Are there geothermal water heaters? (not desuperheaters)

Discussion in 'General Discussions' started by BlueHawk, Feb 10, 2020.

  1. BlueHawk

    BlueHawk New Member

    Hi all – Are there geothermal water heaters? I mean full-fledged water heaters that supply all the hot water needs of a home, not desuperheaters.

    When I search online, all I get are desuperheaters. It seems like a geothermal loop should be able to power a dedicated, full capacity water heater, so I'm surprised that I'm not finding it. Shouldn't the geothermal liquid medium be able to heat water directly?

    Thanks for your feedback.
     
  2. ChrisJ

    ChrisJ Active Member Forum Leader

    Yes, it's a water to water heat pump.
     
  3. wing

    wing Member

    Absolutely such hot water heaters are available. In my opinion, in a heating dominated climate zone it is wise not to rely on the desuperheater for this purpose.

    Here is my hot water setup, a 119 gallon Caleffi SolarCon tank with single heating coil and 4500 watt electric backup.

    System has been configured to turn on a dedicated distribution pump to the hot water tank coil whenever the hot water tank thermistor calls for heat. Further, a hot water call will priority override any of other in floor heat or air handler distribution pumps until the hot water tank call is satisfied.

    And yes, Chris J is correct - a water to water heat pump with properly configured buffer tank and distribution pump system is the front end for a hydronic hot water heater.

    14D11FA2-E1EF-4195-823E-8E27E3ED491D.jpeg



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    Last edited: Feb 11, 2020
  4. docjenser

    docjenser Well-Known Member Industry Professional Forum Leader

    Waterfurnace has a small 1.5 ton and 2 ton water-water which can be ordered with a double walled and vented coax heat exchanger, so it is permissible for domestic hot water. We use it to make 100% of the domestic hot water via the geo system. It has become defacto the standard for us.
     

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  5. docjenser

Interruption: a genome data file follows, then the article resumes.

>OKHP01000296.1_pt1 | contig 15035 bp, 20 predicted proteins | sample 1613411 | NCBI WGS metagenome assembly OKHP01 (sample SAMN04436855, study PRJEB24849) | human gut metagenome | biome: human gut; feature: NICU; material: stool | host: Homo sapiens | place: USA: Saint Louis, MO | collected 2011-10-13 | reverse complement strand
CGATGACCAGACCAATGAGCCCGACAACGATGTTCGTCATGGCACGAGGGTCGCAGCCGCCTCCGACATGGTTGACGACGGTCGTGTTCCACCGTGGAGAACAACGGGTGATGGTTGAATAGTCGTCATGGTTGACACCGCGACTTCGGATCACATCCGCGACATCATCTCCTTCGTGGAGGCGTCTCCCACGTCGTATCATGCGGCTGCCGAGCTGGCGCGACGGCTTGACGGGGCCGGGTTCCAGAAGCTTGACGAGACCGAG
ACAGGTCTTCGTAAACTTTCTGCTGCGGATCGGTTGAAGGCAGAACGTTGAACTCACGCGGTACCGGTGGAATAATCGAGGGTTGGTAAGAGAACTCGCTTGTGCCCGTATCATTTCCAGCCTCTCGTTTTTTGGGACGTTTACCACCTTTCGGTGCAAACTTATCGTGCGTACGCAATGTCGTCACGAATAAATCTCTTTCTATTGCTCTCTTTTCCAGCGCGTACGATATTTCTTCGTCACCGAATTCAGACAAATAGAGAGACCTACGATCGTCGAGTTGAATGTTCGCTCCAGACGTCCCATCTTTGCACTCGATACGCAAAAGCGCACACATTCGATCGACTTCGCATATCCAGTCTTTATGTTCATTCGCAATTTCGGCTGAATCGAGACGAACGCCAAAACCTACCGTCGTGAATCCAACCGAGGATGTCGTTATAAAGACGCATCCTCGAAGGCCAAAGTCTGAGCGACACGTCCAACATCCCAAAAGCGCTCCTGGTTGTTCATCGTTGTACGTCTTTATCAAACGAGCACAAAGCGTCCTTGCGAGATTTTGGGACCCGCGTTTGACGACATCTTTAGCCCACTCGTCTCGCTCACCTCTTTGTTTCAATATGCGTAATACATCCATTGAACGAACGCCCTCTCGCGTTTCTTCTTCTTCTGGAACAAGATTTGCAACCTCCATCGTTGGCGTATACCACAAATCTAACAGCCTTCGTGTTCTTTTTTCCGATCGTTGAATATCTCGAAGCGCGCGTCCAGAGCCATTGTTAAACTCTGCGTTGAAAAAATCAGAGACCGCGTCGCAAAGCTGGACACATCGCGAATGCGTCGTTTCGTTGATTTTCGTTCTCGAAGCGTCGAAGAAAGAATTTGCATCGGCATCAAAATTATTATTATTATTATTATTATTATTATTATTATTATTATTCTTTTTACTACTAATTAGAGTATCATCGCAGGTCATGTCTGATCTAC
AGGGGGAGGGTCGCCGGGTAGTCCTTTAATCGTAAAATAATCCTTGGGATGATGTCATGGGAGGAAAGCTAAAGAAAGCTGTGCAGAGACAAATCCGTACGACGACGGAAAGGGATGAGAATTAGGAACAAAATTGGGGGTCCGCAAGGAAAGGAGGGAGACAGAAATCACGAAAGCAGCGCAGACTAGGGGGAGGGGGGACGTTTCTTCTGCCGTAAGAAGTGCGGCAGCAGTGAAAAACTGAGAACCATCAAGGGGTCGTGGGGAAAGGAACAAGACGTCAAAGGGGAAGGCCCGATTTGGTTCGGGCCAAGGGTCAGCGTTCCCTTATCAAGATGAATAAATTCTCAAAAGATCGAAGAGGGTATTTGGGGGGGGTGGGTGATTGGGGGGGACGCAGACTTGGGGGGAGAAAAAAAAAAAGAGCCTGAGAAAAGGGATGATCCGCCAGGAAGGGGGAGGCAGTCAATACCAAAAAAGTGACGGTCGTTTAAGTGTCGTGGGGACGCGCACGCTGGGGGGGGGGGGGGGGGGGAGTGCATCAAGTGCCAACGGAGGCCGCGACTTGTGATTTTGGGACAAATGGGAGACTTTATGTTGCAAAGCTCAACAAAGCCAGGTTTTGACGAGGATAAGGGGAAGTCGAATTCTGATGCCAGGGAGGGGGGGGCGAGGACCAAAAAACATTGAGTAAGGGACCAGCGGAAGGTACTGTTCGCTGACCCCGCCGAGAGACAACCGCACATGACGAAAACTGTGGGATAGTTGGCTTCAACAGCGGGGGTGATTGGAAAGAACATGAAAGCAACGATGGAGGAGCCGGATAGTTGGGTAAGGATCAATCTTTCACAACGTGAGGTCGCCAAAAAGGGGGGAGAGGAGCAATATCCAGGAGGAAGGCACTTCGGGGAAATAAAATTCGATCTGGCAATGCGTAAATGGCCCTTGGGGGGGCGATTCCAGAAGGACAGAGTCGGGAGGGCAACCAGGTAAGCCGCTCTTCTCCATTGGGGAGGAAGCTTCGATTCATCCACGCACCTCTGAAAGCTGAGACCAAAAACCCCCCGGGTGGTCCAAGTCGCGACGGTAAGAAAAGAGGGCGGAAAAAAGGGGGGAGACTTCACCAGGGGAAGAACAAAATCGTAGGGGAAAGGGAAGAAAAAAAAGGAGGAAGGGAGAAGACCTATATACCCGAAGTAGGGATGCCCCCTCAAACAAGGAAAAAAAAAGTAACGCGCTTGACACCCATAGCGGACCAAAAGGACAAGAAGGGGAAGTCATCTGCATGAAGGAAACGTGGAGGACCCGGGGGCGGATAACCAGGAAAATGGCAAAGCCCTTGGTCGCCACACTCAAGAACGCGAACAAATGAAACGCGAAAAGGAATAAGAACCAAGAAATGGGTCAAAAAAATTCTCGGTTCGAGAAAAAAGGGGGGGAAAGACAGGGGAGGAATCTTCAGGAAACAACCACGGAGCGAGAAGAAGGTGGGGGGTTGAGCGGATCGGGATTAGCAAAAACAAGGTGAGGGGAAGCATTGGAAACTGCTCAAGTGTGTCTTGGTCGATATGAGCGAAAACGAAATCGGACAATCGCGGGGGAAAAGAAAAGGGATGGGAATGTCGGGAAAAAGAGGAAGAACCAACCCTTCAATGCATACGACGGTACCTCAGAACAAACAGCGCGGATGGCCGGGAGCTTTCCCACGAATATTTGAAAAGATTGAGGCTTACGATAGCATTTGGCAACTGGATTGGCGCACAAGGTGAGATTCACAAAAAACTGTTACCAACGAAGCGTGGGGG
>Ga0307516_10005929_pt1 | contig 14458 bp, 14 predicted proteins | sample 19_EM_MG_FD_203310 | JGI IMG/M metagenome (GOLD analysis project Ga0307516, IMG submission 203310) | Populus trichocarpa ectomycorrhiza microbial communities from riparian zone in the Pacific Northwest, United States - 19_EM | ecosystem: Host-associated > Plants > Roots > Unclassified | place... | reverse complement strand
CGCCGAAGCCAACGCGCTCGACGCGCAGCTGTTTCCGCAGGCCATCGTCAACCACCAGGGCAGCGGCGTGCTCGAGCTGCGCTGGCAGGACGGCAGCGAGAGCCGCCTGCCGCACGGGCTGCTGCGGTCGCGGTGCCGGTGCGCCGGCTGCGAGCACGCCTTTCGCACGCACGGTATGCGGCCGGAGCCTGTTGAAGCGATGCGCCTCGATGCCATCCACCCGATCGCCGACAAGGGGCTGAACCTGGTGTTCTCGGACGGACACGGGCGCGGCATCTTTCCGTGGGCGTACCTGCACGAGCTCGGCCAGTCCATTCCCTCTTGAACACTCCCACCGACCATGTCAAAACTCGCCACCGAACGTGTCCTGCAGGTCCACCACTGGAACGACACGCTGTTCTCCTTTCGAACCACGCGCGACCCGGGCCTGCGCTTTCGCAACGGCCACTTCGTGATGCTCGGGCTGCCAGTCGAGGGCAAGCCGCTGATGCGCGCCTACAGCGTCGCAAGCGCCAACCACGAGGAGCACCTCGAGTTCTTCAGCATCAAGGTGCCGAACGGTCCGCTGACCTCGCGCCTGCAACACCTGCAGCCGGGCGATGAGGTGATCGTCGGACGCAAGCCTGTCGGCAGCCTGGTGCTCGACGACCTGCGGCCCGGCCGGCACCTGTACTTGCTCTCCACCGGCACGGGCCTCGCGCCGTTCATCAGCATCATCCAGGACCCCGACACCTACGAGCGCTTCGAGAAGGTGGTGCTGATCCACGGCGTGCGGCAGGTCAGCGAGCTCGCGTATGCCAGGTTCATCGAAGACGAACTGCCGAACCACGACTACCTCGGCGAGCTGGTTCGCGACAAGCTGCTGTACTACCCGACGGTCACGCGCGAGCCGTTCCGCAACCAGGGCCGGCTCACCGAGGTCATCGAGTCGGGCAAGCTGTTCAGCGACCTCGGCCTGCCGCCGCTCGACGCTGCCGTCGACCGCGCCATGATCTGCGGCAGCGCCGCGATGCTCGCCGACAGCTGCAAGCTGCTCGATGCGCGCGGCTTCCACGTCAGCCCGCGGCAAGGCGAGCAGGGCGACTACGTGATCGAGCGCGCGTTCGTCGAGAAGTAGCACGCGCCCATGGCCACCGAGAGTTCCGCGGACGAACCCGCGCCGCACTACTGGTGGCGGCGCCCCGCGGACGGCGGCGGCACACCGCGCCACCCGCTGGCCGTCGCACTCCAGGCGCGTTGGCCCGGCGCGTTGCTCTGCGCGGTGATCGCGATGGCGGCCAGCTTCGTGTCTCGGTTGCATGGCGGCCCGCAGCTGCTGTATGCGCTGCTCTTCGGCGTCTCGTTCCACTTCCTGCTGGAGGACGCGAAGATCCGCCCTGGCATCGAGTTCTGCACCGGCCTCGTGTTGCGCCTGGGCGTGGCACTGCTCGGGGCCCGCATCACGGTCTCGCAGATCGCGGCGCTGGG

docjenser Well-Known Member Industry Professional Forum Leader

    You are running your tank for your radiant hot water at 130F permanently to pull heat from it via an internal heating coil whenever the DHW tank calls for heat?
     
  6. wing

    wing Member

    That’s an interesting question.

    I don’t believe I will be able to get the water tank temperature to 130 degrees using load water from the heat pump - the water is just not hot enough. System is set up now to start up the heat pump when the temperature in the buffer tank reaches 95 degrees and shut down at 115.

    So my plan is for the water tank geo thermostat to shut down the DHW circulation pump at 100 degrees and let the 4500 watt electrical heating element in the hot water heater take over heating from 100 degrees to 120 degrees. More properly this will be a ‘geo assisted water heater’. I will miss out on the benefits of my geo system for these last twenty degrees of heat.

    Treated well water coming into the tank will be at 50 degrees.

    Is there a better way using only a single 5 ton water to water heat pump that is also distributing hot water to in floor slabs and air handlers ?
     
    Last edited: Feb 18, 2020
  7. docjenser

    docjenser Well-Known Member Industry Professional Forum Leader

    You only heat the water when it drops below 95F and then only heat it up to 100F? If it is 98F it does not get heated?

    Let me ensure you that you can heat water to 130 degrees with a water-water heat pump, It only works with a very large heat exchanger inside the tank, like the Stibel Elton plus.

    Here is an example.

    http://welserver.com/WEL0877/
     
  8. wing

    wing Member

    Thanks for the diagram docjenser.